We will develop a real-time HVI monitor, similar to the US Drought Monitor, for operational  use. NOAA’s Climate Program Office has identified extreme heat in urban regions as an area  of focus. Our results will help support NWS’ Weather Ready Nation initiative by identifying areas of vulnerability useful for successful prediction and preparation of extreme heat  events. Furthermore, this index can be used in future National Climate Assessment  activities as a more accurate snapshot of extreme heat in the Southeast US.  

We will address the project goals through five tasks: (1) Gather observations and evaluate  WBGT estimation formulas; (2) Develop WBGT climatologies and perform trend analysis;  (3) Build a WBGT based Heat Vulnerability Index (HVI); (4) Test gridded WBGT data and the HVI with project partners; (5) Participation on MAPP Task Force. 

 

Principal Investigator (s): Kathie Dello (NCSU)

Co-PI (s):Jared Rennie (NCSU)

Task Force:

Year Initially Funded:2022

Competition: New Climate Monitoring Approaches and Products for Areas of Climate Risk

Final Report:

Monitoring smoke hazards across the western United States: Tools for fire scientists, policymakers, and stakeholders

Fire activity across the United States has increased dramatically across the western United States in recent decades. For example, California experienced a fivefold increase in annual burned area from 1972-2018. Drivers of these trends include warming temperatures and drought, as well as  decades of fire suppression that have allowed fuel to accumulate, leading to a “fire deficit.”  Whatever the drivers, the scientific consensus is that anthropogenic climate change will bring warmer and drier conditions to the West, providing more fuel for fires to consume and further enhancing fire activity. These trends are concerning in part because emerging evidence shows that smoke from fires, like other airborne particles, has a deleterious effect on human health. Improved monitoring of the magnitude of the smoke exposure currently experienced by populations across the western United States would help policymakers and stakeholders plan for present-day wildfires and pave the way toward strategies for future wildfires.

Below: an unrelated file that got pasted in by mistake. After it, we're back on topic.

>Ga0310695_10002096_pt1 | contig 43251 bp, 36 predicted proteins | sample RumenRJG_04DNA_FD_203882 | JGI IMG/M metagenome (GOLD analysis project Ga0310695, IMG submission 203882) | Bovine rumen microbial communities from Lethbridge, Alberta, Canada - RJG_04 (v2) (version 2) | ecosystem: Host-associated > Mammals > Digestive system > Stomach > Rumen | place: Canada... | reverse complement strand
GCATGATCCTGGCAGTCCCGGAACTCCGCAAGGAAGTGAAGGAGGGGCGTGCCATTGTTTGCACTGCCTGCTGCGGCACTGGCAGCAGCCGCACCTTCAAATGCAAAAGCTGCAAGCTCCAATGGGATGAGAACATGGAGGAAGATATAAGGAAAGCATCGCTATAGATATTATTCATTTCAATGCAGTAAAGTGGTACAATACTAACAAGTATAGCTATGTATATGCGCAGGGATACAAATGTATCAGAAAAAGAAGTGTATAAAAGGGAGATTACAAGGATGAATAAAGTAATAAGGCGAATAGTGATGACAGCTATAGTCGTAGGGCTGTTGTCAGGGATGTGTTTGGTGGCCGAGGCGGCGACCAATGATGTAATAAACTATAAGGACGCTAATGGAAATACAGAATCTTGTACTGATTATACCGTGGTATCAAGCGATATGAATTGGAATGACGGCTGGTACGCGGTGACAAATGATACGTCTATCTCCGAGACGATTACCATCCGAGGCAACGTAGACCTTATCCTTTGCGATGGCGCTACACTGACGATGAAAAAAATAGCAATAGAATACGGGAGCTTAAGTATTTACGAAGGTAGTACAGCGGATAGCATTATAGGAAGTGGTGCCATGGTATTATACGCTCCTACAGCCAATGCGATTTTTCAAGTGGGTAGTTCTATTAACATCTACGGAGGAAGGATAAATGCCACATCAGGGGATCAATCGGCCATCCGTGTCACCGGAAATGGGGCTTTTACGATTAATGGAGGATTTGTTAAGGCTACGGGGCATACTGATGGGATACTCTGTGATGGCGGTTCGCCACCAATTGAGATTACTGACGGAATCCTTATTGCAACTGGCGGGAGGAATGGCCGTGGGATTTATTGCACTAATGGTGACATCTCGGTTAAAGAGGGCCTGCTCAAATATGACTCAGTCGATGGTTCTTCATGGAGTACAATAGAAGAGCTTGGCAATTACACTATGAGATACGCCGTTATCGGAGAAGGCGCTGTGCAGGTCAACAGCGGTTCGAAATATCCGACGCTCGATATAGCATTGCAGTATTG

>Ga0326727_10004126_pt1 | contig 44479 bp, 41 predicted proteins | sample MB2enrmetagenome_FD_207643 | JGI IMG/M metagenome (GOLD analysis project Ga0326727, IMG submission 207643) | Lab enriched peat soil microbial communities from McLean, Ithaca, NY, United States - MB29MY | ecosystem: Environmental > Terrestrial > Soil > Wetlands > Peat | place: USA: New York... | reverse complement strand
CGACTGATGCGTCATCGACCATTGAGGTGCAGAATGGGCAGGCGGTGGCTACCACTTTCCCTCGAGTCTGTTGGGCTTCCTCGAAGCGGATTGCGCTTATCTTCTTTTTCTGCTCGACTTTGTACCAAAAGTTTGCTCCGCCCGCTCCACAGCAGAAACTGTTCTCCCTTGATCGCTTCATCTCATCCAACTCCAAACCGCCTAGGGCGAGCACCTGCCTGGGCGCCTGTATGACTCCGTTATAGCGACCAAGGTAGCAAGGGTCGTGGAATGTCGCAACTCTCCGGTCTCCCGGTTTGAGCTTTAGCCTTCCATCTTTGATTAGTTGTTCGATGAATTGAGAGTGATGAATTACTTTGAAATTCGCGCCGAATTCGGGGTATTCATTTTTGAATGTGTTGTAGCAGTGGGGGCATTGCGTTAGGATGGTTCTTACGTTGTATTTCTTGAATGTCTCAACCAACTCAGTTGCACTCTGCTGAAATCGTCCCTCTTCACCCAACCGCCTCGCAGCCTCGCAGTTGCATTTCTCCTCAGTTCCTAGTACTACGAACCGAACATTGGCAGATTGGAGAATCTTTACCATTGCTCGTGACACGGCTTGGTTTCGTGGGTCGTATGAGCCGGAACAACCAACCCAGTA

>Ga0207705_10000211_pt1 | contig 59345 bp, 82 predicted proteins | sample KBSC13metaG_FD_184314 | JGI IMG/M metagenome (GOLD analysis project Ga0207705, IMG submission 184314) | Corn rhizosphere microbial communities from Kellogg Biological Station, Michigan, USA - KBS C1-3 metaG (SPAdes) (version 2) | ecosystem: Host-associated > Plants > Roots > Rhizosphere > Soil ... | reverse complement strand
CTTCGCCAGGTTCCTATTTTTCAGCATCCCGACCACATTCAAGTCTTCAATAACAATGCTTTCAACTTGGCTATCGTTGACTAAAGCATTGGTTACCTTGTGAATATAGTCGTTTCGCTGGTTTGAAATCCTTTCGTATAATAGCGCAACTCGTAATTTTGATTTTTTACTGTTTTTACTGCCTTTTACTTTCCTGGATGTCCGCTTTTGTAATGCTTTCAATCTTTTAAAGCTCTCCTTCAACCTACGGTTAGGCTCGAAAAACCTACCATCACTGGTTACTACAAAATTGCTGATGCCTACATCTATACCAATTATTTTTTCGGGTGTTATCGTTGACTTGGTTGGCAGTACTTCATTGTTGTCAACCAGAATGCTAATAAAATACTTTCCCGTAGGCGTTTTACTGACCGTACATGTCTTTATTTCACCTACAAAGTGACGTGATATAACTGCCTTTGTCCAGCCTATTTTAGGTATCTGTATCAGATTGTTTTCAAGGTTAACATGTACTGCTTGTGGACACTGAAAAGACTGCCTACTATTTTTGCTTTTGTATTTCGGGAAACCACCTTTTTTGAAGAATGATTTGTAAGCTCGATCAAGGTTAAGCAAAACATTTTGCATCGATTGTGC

Here we propose to improve understanding and update the monitoring of smoke hazards resulting from wildfire activity in the western United States. By combining long-term climate records,  observations from satellites, new fire emissions inventories, and models of land cover and  atmospheric chemistry, we will address the following questions:  

1. Can we quantify the impact of anthropogenic climate change on current smoke exposure in the West? 

2. Which regions are especially vulnerable to the long-term fire deficit and would benefit the most from prudent land management? 

3. Which fire-prone regions, in addition to those identified in #2, have the greatest potential to expose large populations to smoke pollution? 

4. Using a machine learning approach, can we update the monitoring of smoke plumes in GOES satellite data? 

Our proposed research would lead to two monitoring products. First, we would construct a smoke risk index, identifying those regions where potential fires could lead to the greatest smoke exposure among populations downwind, allowing government agencies to more wisely deploy scarce resources. Second, we would devise a machine-learning algorithm to streamline the process by which smoke plumes are detected in satellite data. The current method to detect such plumes involves human analysts, but machine learning promises to make that method more efficient,  accurate, and reliable.